OKLAHOMA CITY - Tanner Barbour is a miracle baby in more ways than one.
Shantell Barbour, a Putnam City teacher, and her husband John, a detective for the Norman Police Department, always knew that they wanted a family.
"We did fertility treatments for eight years, and the fertility doctor told us we have one in a 5 billion chance to get pregnant and be able to carry it" says Shantell.
Five years after that devastating assessment, they got word that they were expecting. That joyful moment was followed by another shock.
An alert doctor picked up on the fact that Shantell's brother had died of an extremely rare syndrome as a child. It's official name is mucopolysaccharidosis type II, but is often referred to by the simple name of Hunter syndrome.
Losing her brother was a dark time in Shantell's life.
"I felt very disconnected for the first few months, because it just wasn't all real yet," she remembers, thinking back to her pregnancy with Tanner.
Tanner arrived, and looked like the perfect baby. However, deep in his cells he lacks an enzyme that essentially takes out the garbage on a cellular level. Without intervention, the waste collects and does irreparable damage.
"It's irreversible damage to those organs. Children will die of heart and respiratory related problems, but before that begins, they're neurologically impaired and intellectually incapacitated," Dr. David Crawford, from Jimmy Everest Cancer Center, explains.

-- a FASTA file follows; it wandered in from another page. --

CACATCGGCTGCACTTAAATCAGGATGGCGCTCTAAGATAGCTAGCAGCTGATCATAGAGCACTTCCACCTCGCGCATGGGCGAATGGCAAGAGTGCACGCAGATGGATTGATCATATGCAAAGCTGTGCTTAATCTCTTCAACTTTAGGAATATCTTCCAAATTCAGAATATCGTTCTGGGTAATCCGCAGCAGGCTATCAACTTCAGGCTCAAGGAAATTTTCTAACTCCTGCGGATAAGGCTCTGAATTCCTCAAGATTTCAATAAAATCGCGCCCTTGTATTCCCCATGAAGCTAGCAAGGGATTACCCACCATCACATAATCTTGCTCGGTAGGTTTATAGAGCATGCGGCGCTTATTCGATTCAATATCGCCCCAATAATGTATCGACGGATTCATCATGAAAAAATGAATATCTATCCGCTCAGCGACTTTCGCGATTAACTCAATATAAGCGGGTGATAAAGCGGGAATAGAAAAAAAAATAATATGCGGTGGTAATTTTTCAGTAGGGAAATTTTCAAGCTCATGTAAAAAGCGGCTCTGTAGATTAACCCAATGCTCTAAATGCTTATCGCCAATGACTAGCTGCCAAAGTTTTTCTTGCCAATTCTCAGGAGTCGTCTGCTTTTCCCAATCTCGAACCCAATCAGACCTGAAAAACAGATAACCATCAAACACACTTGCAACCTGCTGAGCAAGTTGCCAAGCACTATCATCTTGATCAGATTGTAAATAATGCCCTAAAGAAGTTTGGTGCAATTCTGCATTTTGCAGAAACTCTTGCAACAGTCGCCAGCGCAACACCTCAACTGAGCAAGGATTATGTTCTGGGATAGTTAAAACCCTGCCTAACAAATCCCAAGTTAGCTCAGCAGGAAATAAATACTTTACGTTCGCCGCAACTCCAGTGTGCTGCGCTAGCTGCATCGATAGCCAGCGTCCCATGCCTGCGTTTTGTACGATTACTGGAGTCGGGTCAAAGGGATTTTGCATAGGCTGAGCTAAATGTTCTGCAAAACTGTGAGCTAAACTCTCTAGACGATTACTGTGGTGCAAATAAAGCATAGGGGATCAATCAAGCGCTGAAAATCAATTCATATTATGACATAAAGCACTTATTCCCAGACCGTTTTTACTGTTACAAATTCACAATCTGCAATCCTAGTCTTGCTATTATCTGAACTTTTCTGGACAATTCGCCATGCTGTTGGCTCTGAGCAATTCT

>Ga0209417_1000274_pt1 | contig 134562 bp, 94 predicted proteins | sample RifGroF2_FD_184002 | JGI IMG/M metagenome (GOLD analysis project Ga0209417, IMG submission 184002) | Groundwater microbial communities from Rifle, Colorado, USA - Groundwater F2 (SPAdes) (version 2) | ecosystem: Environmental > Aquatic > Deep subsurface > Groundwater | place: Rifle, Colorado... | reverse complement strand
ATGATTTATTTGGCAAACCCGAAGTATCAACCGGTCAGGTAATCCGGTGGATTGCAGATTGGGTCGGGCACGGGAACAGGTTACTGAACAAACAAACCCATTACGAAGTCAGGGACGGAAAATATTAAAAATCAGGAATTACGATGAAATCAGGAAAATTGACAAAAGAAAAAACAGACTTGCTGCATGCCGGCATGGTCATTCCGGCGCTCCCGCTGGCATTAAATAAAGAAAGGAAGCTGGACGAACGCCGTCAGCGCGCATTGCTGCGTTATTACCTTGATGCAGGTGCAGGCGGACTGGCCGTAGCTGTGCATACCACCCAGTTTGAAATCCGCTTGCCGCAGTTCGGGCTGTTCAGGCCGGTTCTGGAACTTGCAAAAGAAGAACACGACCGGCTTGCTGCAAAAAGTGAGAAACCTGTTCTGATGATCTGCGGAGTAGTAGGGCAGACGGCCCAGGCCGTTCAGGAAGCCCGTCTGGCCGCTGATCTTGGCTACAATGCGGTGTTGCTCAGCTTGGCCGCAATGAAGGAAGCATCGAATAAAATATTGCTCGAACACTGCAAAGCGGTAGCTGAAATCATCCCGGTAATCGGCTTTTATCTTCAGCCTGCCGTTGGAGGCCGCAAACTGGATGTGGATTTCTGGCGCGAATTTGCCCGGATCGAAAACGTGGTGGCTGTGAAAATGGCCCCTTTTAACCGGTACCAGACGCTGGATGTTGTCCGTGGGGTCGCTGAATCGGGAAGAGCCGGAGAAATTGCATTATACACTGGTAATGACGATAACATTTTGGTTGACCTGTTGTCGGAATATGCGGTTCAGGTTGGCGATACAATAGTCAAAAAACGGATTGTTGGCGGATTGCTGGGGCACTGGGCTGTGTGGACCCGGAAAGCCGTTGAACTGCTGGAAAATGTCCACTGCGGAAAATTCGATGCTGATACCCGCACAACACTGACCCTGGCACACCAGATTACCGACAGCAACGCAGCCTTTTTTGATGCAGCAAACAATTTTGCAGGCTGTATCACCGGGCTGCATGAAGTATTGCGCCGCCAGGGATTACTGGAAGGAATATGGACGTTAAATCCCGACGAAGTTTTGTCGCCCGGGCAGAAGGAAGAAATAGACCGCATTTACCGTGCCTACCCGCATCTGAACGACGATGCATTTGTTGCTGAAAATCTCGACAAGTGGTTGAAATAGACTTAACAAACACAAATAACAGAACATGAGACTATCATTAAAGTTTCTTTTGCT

John Barbour, the family detective, did what he does best: investigate.
"I got on the internet and did a massive amount of research on Hunter syndrome. I found a 2016 study of a child who had a bone marrow transplant. It had a 98% success rate of stopping the disease from progression," he said.
The Barbours turned to Jimmy Everest Center for Cancer to save Tanner. He's one of the first children in the world with Hunter syndrome to get a stem cell transplant as a newborn.
"We want to intervene before the damage has occurred" explains Dr. Crawford.
Now, a $9,000-a-dose weekly enzyme therapy is helping Tanner's cells take out the cellular trash, which is delaying the onset of damage to his internal organs. His stem cell transplant is also protecting his brain from damage, although he'll need another transplant in the near future.
The Barbours are also hoping for a cure in the form of gene therapy. The problem is the expense.
Hunters is an orphan disease that affects less than 500 children in the United States, so between $2 million and $3 million needs to be raised to fund a drug company study. Pharmaceuticals are unlikely to do the research on their own since the market for a curative treatment would be so tiny. The Barbours are still very hopeful.
"Now I've come to the realization that I feel a cure will be found in his lifetime and it has led to a new outlook to say the least," Shantell says.
Tanner is a tiny rock star at Jimmy Everest. During his weekly visit, his parents often walk between floors where he's hugged and tickled by staff who all know his name.
"He's really lovable, everyone wants to hold him, we fight over who gets to hold him," Dr Crawford agrees.
Tanner is growing up with this extended family, a medical team that believes, along withhis parents, that Tanner can see a future never seen before for a child with Hunters.
"He amazes me everyday, just being able to watch all the milestones and see him progress as a normal child" says his parents.
If you'd like to help children like Tanner,consider donating to JECFriends.org
If you'd like to help find a cure for Hunters in the form of gene therapy, you can learn more at ProjectAlive.org
'Kids with Courage' is sponsored by the Jimmy Everest Center.